Tag Archives: reference

Analyticity and Quine’s Rejection of the Dogma

16 Nov

I have succumbed somewhat to the understanding that there really is no meaning in anything. I used to think everything had meaning, but after studying W.V. Quine, I understand better why meaning cannot really exist.  If one reads and understands Quine’s On What There Is and Two Dogmas of Empiricism that one person must come up with some big evidence to actually prove that one truth statement can mean another or do any other function that meaning has said to have. This comes from Quine because of the two dogmas: 1) analyticity, and 2) reductionism. My concern here is analyticity and to help myself and the reader of this writing to understand why analyticity can be shown false and can also show ‘meaning’ to be a false hope.

If you have read Kant or other philosophers analytic statements are easy to understand. I understand them as things I can come to understand without having to go through a logical process of factual evaluation. If I hold a red pen up, I can see it and know “this is a red pen” without any logical process of fact evaluation. I know it like the snap of two fingers. Synthetic is just the opposite where factual and logical processes of evaluation must be executed to understand it. Quine defines the analytic in a somewhat different fashion which I can fathom clearly:

“Kant conceived of an analytic statement as one that attributes to its subject no more than is already conceptually contained in the subject. This formulation has two shortcomings: it limits itself to statements to subject-predicate form, and it appeals to a notion of containment which is left at a metaphorical level. But Kant’s intent, evident more from the use he makes of the notion of analyticity than from his definition of it, can be restated thus: a statement is analytic when it is true by virtue of meanings and independently of fact” (Quine).

So ultimately what I want you to get from that quote is that the analytic is statements that are true ‘by virtue of meaning’ and ‘independently of fact.’ Most important is that analytic statements are said to be true by virtue of their meanings. This has so much importance because Quine attacks the use of the word meaning because it is loosely and not well understood or defined.  In Two Dogmas of Empiricism he ultimately concludes that there is no meaning at all. He rejects not only reductionism but also analyticity. He rejects analyticity by rejecting meaning. He rejects meaning by talking about why certain logical truths and synonymies are not meaning and can not be meaning.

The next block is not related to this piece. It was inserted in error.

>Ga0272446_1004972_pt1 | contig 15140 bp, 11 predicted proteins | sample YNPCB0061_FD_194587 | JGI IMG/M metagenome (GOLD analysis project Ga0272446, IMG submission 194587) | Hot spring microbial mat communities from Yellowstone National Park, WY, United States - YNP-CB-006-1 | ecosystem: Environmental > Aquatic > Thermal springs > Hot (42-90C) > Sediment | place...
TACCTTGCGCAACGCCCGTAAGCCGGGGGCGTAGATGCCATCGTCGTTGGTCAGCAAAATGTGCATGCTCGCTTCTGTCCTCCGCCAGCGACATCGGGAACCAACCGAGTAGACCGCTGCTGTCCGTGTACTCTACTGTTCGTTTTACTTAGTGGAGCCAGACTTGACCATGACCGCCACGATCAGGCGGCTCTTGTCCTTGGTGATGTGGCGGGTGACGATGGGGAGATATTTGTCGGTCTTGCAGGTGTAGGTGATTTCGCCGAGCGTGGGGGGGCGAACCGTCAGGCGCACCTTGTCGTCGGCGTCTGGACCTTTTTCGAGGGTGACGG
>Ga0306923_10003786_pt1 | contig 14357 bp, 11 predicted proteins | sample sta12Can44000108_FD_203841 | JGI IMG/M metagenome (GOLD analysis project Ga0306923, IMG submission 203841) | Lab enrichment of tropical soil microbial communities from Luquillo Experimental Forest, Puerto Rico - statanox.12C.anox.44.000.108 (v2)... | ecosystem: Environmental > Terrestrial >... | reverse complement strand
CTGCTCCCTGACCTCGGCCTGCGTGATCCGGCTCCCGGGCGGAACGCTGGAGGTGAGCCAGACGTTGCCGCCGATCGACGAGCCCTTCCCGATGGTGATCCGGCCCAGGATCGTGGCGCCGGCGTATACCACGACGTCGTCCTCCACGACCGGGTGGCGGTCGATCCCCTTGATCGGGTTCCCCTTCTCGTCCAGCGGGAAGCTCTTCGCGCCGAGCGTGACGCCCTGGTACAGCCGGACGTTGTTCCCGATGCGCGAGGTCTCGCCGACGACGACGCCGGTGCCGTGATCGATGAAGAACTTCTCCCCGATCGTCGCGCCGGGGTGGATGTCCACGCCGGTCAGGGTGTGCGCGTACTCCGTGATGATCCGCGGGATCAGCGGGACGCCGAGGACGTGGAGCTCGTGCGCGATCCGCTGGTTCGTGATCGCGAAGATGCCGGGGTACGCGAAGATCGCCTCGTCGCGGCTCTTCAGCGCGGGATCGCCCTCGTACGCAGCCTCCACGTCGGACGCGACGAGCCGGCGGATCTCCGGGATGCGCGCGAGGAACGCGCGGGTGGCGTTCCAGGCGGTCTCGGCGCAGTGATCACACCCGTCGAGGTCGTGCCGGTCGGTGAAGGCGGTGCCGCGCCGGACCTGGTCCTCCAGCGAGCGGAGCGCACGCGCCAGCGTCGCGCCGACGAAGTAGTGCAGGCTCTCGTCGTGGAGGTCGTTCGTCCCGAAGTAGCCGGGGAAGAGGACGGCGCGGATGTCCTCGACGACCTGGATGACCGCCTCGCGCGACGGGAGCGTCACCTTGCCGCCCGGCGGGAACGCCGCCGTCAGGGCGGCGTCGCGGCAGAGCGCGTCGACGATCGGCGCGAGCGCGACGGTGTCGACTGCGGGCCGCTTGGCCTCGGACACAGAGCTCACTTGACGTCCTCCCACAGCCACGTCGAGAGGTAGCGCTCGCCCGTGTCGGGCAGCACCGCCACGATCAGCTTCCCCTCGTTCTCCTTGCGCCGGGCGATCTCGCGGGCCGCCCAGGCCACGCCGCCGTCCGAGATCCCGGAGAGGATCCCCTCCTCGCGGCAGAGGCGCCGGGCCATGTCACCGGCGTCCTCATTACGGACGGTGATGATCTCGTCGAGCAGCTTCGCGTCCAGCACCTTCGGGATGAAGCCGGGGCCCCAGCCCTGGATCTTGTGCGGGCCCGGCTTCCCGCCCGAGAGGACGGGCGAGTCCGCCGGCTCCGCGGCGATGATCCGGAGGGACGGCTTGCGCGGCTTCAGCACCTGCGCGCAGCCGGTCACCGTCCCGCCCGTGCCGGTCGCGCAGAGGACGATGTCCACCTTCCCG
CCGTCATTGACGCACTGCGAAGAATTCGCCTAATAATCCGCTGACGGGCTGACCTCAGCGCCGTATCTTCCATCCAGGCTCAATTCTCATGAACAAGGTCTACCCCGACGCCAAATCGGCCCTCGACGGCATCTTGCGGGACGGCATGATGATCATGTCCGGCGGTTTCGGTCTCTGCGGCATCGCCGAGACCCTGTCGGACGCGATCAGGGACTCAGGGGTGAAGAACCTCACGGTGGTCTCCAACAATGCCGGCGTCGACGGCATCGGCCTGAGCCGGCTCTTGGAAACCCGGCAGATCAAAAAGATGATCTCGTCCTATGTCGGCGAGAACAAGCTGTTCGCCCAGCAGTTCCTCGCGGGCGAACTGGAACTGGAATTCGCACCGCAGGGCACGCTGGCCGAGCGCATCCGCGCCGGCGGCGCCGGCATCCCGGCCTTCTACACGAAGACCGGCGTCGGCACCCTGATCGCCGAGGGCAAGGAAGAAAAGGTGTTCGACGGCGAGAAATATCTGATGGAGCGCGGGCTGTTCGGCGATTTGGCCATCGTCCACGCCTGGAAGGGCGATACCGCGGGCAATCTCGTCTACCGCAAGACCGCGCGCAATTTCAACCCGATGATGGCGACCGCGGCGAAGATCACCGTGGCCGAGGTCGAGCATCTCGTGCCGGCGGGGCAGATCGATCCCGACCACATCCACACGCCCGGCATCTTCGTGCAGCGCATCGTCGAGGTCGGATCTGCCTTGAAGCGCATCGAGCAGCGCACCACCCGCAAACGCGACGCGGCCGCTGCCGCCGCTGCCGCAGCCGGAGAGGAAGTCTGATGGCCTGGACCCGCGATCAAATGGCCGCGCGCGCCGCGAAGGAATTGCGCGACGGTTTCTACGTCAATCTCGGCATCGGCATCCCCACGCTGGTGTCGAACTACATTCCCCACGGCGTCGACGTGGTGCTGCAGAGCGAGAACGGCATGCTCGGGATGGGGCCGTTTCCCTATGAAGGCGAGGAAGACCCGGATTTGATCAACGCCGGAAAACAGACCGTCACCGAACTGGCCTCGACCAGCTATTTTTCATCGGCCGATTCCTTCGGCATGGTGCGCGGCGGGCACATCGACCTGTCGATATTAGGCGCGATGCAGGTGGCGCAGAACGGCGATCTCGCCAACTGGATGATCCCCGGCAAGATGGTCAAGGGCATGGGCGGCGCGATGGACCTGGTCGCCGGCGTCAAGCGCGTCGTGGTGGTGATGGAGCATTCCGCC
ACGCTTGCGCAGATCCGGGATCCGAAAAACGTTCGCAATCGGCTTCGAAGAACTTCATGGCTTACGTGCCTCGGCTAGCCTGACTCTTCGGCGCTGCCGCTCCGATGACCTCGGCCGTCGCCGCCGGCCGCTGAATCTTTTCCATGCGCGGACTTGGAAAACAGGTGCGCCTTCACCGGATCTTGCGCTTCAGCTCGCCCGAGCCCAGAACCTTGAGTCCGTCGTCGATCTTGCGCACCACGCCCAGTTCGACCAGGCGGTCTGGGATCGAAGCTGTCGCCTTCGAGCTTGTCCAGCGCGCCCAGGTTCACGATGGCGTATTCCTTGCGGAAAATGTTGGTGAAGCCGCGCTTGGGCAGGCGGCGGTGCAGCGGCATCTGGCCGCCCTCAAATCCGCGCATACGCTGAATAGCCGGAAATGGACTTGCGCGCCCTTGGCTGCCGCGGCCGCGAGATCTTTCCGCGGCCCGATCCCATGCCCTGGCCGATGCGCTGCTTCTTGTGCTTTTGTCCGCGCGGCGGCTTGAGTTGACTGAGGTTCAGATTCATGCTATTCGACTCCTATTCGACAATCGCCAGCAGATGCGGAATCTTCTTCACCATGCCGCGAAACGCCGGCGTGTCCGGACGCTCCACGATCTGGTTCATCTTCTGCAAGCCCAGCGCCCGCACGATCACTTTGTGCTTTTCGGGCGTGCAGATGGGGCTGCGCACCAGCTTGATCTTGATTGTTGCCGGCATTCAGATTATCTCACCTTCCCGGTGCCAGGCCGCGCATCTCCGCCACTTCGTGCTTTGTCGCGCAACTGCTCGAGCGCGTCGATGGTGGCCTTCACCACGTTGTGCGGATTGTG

Beginning with logical truths he discusses reference and extension to not be meaning. Logical truths are exemplified by Quine with Morning Star and Evening Star. They both are sightings of the planet Venus, and they both are names for Venus, and both refer to Venus. Morning Star does not mean Evening Star or Venus.  This is just naming or reference. These things like certain logical truths and synonymy have been posed as clarification and understanding for what meaning is, and Quine simply paints these as failures to define and understand meaning. Reference and naming are both of singular terms. Extension is a logical truth that is of predicates. Extension is often thought to be meaning. An example of extension would be creating 2 truths about a certain entity as Quine puts it, but he paints this as another failure to understand meaning. If I am talking about a man, 2 logical truths about it would be ‘a creature with a brain’ and ‘a creature with a stomach’. Both statements extend to the same ‘entity’ but just because this is so does not mean that they mean man. These are obvious logical truths that Quine says is not meaning.

Besides logical truths, Quine says that synonymy and definition are also not meaning. He talks about definition and then interchangeability with synonymy. Synonymy is obviously understood because things like bachelor and unmarried man are synonymous, but the question is does synonymy entail meaning. Quine states definition to not be meaning because of what the lexicographer (dictionary writer) does. A definition for a word is just a section of a long chain of synonymies:

” In formal and informal work alike, thus, we find that definition – except in the extreme case of the explicitly conventional introduction of new notations – hinges on prior relationships of synonymy. Recognizing then that the notion of definition does not hold the key to synonymy and analyticity” (Quine).

S0 definition is not at all meaning because of how definition continues from word to word and phrase to phrase and being referred to those because of the synonymies that create the huge chain. Definition is just related to more synonymies and does not have meaning and cannot hold analyticity in any defined word or phrase. Definition and its relation to prior relationships of synonymy are more easily understood when it is understood why most synonymies are not meaning.